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Goaltender Development

Ringette Alberta often gets asked, “How much playtime should a goaltender get at U10 & U12?”

Here are some notes we have put together on that topic:

  • It is critical for people to understand that the stages in the LTAD model include broad chronological age ranges as a guide and that it is incorrect to say that U Whatever is absolutely equal to X stage.
    • People have to use their noggins to make informed choices about what is appropriate in an individual athlete’s journey.
    • They can use the LTAD model (as challenging as it is to read), the Ringette Essentials, the full Athlete Development Matrix once it is released and some common sense to make their best decisions.
  • Awareness of predictable attrition (in all sports, not just ringette) as players go through their teenage years tells us that putting all one’s eggs in a few (or one) goaltender basket at U10 and U12 will all but guarantee a goaltender shortage in U14, U16 and U19.  We’re seeing that once again this September with everyone from C to AA asking Ringette Alberta to help them resolve goaltender issues exacerbated, in large part, by decisions being made in U10 and U12
  • Folks often confuse “no early specialization” (in a particular sport) vs position specialization in ringette vs goaltender specialization vs the rest. It is okay to specialize in the goal years before it would be acceptable for players to specialise in forward, centre or defense.
  • When an individual is not playing goal, this does not mean she must play another position.  If she doesn’t want to play forward, defense or centre, she doesn’t have to.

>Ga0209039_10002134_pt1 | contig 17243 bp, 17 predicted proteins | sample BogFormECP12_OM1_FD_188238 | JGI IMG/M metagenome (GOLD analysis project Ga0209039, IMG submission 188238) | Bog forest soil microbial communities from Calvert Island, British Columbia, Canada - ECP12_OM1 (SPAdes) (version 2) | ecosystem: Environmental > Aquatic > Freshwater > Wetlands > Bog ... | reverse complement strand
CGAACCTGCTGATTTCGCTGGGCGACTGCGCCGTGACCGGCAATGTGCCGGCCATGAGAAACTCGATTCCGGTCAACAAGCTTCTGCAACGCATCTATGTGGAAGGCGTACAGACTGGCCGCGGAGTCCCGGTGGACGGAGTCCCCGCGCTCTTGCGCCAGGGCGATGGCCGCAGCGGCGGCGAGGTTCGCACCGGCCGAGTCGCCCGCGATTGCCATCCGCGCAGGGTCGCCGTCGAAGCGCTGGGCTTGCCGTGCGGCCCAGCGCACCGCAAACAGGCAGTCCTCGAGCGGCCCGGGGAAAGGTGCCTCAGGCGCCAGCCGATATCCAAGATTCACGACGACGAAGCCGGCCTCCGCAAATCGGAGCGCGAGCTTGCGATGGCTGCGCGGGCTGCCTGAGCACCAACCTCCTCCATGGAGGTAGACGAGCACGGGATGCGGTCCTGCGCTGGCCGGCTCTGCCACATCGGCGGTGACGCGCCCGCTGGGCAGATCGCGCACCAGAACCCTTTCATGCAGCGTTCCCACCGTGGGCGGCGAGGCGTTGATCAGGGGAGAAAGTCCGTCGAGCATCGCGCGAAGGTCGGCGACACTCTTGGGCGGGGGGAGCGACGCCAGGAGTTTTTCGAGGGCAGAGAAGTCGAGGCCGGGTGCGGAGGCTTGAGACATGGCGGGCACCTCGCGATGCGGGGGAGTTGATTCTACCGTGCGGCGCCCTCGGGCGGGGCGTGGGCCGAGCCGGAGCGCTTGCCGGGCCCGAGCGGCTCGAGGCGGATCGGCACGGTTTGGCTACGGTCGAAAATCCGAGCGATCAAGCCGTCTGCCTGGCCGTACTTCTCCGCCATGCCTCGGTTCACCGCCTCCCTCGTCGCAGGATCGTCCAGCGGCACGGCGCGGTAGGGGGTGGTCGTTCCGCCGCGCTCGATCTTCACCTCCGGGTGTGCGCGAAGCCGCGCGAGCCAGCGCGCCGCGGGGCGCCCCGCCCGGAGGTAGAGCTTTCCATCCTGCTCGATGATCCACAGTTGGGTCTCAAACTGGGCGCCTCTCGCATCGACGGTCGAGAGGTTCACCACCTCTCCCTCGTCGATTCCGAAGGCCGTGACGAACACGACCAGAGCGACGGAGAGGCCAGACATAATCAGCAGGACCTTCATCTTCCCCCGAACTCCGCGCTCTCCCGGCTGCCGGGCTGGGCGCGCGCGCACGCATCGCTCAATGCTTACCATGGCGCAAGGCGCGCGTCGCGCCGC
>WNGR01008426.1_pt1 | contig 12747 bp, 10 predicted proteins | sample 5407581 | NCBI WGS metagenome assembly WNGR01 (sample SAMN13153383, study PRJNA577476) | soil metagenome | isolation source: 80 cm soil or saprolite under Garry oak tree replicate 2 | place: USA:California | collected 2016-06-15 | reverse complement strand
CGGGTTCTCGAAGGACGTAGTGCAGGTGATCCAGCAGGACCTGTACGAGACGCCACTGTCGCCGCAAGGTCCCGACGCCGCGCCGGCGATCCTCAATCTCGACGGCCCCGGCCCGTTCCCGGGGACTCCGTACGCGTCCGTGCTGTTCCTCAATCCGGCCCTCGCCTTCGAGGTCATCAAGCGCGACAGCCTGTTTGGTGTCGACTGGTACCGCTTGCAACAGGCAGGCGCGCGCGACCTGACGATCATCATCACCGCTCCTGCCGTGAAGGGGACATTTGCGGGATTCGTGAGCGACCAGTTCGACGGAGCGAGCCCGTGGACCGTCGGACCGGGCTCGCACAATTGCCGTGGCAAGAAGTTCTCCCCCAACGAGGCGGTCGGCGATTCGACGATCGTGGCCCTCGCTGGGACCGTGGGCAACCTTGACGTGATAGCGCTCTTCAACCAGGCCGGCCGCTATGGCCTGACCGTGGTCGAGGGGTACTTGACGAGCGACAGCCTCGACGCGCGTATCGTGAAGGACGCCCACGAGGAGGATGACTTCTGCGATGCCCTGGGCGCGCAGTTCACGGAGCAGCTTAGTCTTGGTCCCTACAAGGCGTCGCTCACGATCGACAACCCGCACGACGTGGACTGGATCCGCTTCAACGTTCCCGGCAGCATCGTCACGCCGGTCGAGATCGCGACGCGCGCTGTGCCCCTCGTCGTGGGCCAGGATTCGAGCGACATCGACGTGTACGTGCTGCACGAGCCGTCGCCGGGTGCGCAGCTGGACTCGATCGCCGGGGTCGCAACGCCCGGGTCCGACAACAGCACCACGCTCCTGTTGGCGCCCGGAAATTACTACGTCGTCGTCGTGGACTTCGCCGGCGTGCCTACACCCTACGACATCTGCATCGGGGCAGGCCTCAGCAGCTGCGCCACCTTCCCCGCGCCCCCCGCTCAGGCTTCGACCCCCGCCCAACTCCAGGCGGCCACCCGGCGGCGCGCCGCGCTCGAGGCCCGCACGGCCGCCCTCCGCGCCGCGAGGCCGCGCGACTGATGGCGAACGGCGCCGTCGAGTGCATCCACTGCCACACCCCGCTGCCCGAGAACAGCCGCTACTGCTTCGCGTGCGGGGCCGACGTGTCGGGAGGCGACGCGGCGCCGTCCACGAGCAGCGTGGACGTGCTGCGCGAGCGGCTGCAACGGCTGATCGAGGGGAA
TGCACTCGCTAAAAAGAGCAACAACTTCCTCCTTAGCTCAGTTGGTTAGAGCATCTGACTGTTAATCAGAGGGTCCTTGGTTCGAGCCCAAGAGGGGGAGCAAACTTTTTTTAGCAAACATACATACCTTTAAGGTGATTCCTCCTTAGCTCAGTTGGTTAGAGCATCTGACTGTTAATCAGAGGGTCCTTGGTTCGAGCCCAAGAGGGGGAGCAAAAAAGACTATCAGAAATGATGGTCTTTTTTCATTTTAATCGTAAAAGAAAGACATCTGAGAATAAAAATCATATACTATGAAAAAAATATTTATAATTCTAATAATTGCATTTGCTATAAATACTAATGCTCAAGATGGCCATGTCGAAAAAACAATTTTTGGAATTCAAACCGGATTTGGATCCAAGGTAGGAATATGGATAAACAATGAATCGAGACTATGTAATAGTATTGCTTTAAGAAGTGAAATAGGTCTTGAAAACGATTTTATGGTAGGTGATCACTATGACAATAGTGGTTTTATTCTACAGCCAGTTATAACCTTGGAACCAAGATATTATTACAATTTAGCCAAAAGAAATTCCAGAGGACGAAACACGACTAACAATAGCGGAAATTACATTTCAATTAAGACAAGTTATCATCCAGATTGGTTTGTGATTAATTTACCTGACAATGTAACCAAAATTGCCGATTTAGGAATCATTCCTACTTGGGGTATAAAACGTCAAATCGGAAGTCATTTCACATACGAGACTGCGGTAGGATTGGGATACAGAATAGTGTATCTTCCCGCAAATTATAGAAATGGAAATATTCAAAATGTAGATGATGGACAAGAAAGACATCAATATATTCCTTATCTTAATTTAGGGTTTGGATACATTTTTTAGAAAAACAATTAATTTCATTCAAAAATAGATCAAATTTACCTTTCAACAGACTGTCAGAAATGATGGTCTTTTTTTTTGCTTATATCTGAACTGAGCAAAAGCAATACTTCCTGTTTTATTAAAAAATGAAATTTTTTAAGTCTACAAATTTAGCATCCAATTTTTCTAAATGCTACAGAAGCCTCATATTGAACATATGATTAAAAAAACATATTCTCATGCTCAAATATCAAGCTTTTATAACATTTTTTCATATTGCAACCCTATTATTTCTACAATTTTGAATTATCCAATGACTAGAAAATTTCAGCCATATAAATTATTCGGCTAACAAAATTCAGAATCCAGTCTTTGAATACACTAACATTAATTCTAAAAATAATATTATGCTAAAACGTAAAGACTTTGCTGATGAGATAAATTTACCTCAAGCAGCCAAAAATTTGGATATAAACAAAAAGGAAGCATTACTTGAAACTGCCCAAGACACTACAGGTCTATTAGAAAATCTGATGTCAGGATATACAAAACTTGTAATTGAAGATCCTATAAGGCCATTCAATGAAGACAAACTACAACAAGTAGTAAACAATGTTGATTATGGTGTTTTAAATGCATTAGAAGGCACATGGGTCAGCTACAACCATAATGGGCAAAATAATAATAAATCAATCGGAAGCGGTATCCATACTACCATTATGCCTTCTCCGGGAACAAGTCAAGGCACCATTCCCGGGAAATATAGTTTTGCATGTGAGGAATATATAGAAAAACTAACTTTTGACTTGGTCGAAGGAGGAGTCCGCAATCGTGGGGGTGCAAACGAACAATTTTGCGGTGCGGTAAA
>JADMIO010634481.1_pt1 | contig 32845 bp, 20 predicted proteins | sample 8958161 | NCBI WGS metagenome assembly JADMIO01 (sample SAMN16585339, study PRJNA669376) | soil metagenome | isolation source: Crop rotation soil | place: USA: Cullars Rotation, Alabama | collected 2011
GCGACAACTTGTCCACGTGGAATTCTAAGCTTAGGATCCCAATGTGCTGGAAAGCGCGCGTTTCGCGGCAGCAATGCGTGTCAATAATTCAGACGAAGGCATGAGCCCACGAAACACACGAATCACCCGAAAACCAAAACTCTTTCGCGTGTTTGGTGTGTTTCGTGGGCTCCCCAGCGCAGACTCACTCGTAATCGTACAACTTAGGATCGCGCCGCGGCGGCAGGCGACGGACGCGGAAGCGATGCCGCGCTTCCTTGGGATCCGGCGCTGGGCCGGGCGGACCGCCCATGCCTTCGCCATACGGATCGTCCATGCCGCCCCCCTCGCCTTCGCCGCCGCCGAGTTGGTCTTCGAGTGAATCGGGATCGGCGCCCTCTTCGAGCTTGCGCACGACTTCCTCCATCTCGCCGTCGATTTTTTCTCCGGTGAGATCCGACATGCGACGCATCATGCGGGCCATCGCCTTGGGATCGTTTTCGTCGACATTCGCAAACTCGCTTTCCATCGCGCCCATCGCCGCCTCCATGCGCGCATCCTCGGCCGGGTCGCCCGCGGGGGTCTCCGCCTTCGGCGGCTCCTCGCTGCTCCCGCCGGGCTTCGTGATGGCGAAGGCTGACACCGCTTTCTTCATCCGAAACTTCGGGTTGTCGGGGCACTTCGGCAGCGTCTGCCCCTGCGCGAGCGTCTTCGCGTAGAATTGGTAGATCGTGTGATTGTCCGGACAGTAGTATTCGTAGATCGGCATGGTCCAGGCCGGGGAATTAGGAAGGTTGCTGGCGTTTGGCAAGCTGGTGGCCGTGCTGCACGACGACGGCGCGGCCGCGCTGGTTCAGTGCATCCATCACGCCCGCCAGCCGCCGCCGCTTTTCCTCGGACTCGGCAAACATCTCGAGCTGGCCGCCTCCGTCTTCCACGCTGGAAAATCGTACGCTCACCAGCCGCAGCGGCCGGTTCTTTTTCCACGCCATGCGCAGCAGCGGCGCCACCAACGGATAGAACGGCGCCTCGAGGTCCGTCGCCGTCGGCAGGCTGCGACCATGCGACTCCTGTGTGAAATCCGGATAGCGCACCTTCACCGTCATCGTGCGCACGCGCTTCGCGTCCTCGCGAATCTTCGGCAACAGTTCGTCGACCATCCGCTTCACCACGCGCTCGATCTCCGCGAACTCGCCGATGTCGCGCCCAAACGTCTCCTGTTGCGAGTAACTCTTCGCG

• Kids that absolutely do not want to play goal shouldn’t be forced to, however, their refusal is often rooted in the fear of failure which is a manifestation of how much emphasis people put on the outcomes of games involving children.  We’ve instituted the small nets to give kids who are trying goal a fighting chance.  Other steps, like not keeping score will also help. Leagues and tournaments can take steps to make winning less of an emphasis.
  • Generally speaking, at U10 Step 1 and U10 Step 2, all the kids should be rotated through all positions
  • Generally speaking, at U10 Step 3 and U12 a kid may be a full time goaltender but: a) all kids who are interested in the position must be given the opportunity in practice and games b) no kid plays more than 50% of the games so that others have the opportunity to play and develop their interest in the position.
  • Above all, short term performance goals (winning now) needs to take a back seat to long term development objectives. What this means for goaltenders is not being too worried about winning at U10 and U12 so that teams are viable, because they have a goaltender, in subsequent years.

Please also note that “Full Time Goaltender” is not the same as a Goaltender who plays 100% of the time.  A player who defines themselves as “Full Time” simply means that they do not play any other positions.  With that said, if a team follows the 50% recommendation mentioned above, the “Full Time” Goaltender would sit out the game and not play when another player is in net.